Professors seek to save chestnut trees


Professors at the University are teaming up to prevent the extinction of the American chestnut tree.

“The American chestnut was one of the most common trees in the eastern forests and today, we’ve lost almost all the chestnut trees,” said Steven Handel, professor in the Department of Ecology, Evolution and Natural Resources.

These trees were killed mostly from one fungus, he said.

“The fungus probably came with wooden material from China. The chestnuts in China, unlike the American chestnuts, are immune to the disease,” Handel said.

Before the disease, the American chestnut made up 20 percent of all the trees from New England to the South East, with some trees clearing 150 feet, he said.

The fungus prevents the American chestnuts from growing, Handel said.

“The fungus kills off the trees but not the actual roots. Therefore, the chutes still come up and after 10 feet, the fungus affects it again and it dies,” he said.

To help save the American chestnut tree, the University is working with Duke Farms, the American Chestnut Foundation and geneticists from Pennsylvania State University and Syracuse University, Handel said.

Sarah Tremallo, a Duke Farms spokeswoman, said the farm is always open to working with research partners who are looking to support environmental stewardship.

While Bradley Hillman, professor in the Department of Plant Biology and Pathology, is working to solve the problem of the fungal virus that is taking hold of the American chestnut tree, Handel works with hybrid nuts to create a chestnut tree resistant to disease, he said.

“We take the pollen from the Chinese chestnut tree and put it on the American flower to get the offspring,” Handel said. “The ones we planted are 1/16th Chinese chestnut and 15/16th American chestnut, so they look like the American chestnut tree.”

Christina Kaunzinger, a senior ecologist for the University’s Center for Urban Restoration Ecology, said one of the biggest challenges is finding a place to plant the fungus-resistant chestnuts in the Northeast and re-introducing them in to the environmental system.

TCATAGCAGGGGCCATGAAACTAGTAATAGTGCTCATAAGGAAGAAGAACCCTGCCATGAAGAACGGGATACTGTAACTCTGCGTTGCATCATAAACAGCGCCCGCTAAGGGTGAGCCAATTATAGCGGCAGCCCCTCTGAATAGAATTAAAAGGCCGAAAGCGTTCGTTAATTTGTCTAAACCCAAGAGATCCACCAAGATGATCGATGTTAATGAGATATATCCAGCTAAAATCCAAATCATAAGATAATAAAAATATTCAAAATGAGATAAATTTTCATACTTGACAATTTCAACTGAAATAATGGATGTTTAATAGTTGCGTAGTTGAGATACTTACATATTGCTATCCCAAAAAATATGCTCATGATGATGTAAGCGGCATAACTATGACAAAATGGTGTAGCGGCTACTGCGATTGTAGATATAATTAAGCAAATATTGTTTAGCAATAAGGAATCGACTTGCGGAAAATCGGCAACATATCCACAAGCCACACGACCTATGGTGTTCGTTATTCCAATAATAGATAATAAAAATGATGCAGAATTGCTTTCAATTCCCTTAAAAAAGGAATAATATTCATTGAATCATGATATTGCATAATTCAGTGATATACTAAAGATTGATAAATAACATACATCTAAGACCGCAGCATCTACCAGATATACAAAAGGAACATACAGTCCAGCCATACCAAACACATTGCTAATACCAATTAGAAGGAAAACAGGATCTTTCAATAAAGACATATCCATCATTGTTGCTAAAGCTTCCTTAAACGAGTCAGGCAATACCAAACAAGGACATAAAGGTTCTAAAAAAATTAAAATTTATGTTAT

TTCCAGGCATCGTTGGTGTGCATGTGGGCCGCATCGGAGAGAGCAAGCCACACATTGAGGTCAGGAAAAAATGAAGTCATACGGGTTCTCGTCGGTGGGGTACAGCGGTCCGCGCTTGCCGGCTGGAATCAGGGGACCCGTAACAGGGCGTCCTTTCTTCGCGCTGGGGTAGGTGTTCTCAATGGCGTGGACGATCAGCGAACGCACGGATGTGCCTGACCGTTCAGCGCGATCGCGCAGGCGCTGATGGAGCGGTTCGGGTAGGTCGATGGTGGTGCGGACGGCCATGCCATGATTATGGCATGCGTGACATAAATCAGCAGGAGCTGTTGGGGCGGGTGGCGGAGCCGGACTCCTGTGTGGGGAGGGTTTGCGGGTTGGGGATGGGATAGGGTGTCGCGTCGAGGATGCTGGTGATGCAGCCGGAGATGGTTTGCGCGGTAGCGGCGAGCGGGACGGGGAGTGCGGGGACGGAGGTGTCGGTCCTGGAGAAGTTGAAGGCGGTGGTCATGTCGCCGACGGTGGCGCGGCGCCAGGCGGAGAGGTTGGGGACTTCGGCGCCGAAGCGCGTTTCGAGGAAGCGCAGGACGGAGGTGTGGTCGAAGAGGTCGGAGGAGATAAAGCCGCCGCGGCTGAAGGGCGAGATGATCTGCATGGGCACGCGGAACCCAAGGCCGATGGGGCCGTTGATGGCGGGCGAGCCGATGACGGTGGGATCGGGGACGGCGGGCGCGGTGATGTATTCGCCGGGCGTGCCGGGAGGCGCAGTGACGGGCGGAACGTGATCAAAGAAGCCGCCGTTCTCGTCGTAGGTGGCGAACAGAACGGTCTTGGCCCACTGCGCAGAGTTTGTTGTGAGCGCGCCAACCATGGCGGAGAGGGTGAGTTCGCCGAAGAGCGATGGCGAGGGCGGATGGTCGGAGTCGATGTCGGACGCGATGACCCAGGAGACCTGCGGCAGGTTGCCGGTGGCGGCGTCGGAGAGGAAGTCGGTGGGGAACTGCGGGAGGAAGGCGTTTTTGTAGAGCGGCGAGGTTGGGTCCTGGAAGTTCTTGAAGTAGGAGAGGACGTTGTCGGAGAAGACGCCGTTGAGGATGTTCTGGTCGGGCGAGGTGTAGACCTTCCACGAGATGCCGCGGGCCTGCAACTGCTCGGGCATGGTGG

The hybrids are planted in the gaps of Duke Farms along with American chestnut trees and Chinese chestnut trees, she said, which are monitored to check for survival rate and signs of disease on the American chestnut tree and compare it to the blight resistant hybrid.

“They’re coming along well,” she said, in which there is about a 50 percent survival rate of the trees planted.

Handel said they are working on this project to restore the American chestnut because it is valuable to habitats, where many animals benefit from the chestnuts.

“Our world is changing, and the more species we have, the greater chance our native forests can survive,” he said. “If we lose an oak tree, a chestnut tree can be replaced.”

Handel’s hopes are high for the success of the hybrid’s chestnuts, he said.

“What I’ve read is that the American chestnut was delicious and better than the ones in the market now. The ones in our stores are Chinese. The hybrid should taste just like the original,” Handel said.

Students should have another reason besides taste in hoping for the hybrid’s success.

“For a student, this is an excellent illustration of modern plant science research. New Jersey is changing in many ways. Invasive insects and plants invade our state,” he said.

Michael Silvestri, a School of Arts and Sciences junior, said he wishes Handel and his team the best.

“I think it’s great that we are putting our intelligence of science and technology to save the environment,” he said.

—Yashmin Patel contributed to this story.


By Elizabeth Kearns

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